Monday, December 27, 2010

Romantic Melancholy

Introduction:
Ay, in the very temple of delight
Veil'd melancholy has her sovran shrine,
Though seen of none save him -whose strenuous tongue
Can burst Joy's grape against his palate fine;
His soul shall taste the sadness of her might.
And be among her cloudy trophies hung. -
Keats

Melancholy is one of the inevitable products of the typical romantic temper. Apart from such personal factors as ill-health, an unhappy marriage or social ostracisation, most romantic poets were led to 'occasional fits of melancholia by the inherent quality of their creed. Their romantic approach to life shuttlecocke them between hope and despair. All of them, fundamentally considered, were optimists; and like all optimists they fell into moments of despair. Romantic melancholy (or what Mario Praz terms "romantic agony") is essentially different from other kinds of melancholy we associate with Hardy or the melancholy of Sir Thomas Browne. Hardy's melancholy is the natural product of his profound pessimism which hinges mainly on his deterministic conception of the universe. Browne's melancholy has an essentially subjective origin; it arises from his persistent interest in the themes of decay and fatality and their appurtenances. His is a macabre imagination exulting m the contemplation of these themes which always inspire him to give his best. The eighteenth-century poetry of the "graveyard school" is also instinct with the same kind of melancholy.
Romantic melancholy, however, is of its own kind. It is the product of moments of depression inherent in almost every optimistic philosophy or attitude towards life. Few poets can remain always balanced on the crest of a euphoric certainty that
God is in his Heaven:
All is light with the world.
A man like Hardy can be a firm pessimist, but few can be firm optimists. Almost all the romantic poets were, essentially speaking, optimists. Their fits of melancholy were due mainly to two factors:
(i)         Their occasional (and very painful) awareness of the unbridgeable gulf between the world of reality and the world of their imagination.
(ii)        Their recognition of the impossibility of the materialisation of their visionary projects. Melancholy is natural during moments when the infeasibility of pet imaginations comes to be realised.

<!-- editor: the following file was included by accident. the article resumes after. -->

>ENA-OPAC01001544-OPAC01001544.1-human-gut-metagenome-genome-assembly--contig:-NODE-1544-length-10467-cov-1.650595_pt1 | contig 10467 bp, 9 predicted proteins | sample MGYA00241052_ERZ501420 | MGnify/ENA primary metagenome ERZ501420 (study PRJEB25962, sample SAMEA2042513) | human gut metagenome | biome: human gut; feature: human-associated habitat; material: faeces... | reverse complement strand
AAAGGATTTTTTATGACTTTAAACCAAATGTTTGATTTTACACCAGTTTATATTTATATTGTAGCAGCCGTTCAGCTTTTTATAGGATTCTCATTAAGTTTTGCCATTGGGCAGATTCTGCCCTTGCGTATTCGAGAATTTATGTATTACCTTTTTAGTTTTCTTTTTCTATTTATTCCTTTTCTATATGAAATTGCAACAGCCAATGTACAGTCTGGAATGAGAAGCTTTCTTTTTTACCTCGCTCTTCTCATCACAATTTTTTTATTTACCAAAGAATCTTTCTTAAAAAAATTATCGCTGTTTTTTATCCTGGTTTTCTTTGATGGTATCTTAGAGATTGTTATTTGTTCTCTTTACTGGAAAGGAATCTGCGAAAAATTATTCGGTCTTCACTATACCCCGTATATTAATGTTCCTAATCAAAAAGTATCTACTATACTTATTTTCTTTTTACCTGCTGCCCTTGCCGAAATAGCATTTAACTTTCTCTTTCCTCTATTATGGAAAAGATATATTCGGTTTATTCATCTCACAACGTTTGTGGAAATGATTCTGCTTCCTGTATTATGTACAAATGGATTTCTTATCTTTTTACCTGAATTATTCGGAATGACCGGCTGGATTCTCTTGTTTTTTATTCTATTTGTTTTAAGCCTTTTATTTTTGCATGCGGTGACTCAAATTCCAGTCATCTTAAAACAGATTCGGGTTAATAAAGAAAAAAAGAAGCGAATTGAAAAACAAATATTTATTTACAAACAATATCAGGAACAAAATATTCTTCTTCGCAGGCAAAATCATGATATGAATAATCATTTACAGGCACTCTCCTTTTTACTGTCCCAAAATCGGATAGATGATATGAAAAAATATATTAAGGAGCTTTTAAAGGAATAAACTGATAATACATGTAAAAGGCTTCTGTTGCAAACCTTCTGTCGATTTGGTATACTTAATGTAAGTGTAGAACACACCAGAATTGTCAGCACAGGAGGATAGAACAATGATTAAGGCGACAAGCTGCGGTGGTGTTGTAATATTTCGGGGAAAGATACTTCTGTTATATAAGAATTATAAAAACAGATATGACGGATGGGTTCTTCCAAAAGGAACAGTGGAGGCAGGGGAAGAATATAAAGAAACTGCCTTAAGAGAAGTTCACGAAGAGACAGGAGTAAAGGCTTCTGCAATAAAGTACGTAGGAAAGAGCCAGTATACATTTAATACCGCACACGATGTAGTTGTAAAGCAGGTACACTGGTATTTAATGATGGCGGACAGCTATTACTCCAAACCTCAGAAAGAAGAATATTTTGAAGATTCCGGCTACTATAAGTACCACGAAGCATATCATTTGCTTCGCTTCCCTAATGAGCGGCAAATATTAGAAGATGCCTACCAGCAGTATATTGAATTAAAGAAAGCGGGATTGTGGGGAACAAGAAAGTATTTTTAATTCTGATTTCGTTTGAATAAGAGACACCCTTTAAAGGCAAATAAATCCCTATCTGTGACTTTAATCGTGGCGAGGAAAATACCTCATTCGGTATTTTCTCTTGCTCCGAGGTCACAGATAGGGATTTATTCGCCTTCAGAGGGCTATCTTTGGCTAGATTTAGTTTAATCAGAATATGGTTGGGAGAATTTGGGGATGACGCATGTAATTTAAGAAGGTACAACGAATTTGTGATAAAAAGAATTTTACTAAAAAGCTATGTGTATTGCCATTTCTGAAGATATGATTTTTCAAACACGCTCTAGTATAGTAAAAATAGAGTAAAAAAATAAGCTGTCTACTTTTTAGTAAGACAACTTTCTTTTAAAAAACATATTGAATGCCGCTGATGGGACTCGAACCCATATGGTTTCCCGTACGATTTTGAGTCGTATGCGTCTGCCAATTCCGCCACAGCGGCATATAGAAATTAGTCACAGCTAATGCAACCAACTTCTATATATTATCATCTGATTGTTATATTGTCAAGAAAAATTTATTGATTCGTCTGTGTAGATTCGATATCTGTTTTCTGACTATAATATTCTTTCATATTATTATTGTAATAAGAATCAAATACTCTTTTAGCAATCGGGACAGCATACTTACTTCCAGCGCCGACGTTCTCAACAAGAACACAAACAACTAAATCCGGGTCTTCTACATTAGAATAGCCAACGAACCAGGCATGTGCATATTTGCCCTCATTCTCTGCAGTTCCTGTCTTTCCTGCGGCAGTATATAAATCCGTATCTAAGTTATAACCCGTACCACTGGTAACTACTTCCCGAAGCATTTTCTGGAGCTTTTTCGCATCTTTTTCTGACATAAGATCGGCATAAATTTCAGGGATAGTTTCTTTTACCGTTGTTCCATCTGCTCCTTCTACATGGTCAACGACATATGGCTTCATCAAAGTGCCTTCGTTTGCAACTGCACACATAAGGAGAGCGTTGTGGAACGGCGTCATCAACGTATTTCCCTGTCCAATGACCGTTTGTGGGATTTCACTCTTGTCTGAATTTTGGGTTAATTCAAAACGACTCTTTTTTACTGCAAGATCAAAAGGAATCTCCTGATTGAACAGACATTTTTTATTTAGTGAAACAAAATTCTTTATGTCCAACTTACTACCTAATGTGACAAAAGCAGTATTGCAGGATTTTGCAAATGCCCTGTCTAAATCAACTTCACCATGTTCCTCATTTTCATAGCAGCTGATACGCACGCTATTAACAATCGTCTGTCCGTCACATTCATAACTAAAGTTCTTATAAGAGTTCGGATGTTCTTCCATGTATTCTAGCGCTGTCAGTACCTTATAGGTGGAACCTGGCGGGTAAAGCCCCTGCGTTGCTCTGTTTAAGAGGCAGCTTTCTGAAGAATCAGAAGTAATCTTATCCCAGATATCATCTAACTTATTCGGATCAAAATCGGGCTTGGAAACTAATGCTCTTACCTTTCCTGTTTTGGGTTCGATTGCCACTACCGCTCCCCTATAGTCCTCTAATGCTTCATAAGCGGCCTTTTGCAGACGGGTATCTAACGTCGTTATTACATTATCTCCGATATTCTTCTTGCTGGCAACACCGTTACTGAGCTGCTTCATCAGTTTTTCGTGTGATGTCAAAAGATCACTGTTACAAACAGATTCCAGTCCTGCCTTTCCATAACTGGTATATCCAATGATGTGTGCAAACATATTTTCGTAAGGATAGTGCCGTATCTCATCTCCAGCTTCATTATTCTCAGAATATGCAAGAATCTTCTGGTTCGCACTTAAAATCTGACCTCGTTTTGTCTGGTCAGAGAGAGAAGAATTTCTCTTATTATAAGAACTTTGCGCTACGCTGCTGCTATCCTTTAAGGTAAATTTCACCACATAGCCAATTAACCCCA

Thus romantic melancholy is, pre-eminently, the outcome of a basic dichotomy which at times gives rise to the feelings of disillusionment. Samuel C. Chew observes in this very context: "The attempt to find some correspondence between actuality and desire results in joy when for fleeting moments the vision is approximated but in despondency of despair the realization comes that such reconciliations are impossible. Thus Byron's Lucifer tempts Cain to revolt by forcing upon him an awareness of the inadequacy of his state to his conceptions.' A sense of this contrast is expressed by Shelley in those poems in which there is a sudden fall from ecstasy into disillusionment. The same sense adds a new poignancy to the melancholy strain inherited by the romantic poets from their predecessors."
Disillusionment resulting in melancholy is also evident in the political belief of some romantic poets. Further, as most romantic poets were turbulent characters unable to adjust themselves in society they ventilated melancholy feeling. They thought the world to be out of step, but the world threw the opposite charge into their teeth. The feeling of being solitary, especially in the case of Shelley, found melancholy expression.
After these general observations let us consider individually the most important romantic poets with respect to the question in hand.
Wordsworth:
Wordsworth was the least melancholy of all the romantic poets. It was mainly due to the fact that he seldom felt himself to be in a state of utter solitariness. There was his sister and there was the ever-consoling Nature always at his elbow. He believed, and actually felt, that Nature leads one from joy to joy. He was an incorrigible optimist though he was aware, like Crabbe, of the miseries of villagers who lived, unlike townsmen, right in the heart of Nature. When Michael finds his son tost in the ignominious ways of the town, he is shocked. Wordsworth points out that love sustained Michael, for
There is a comfort in the strength of love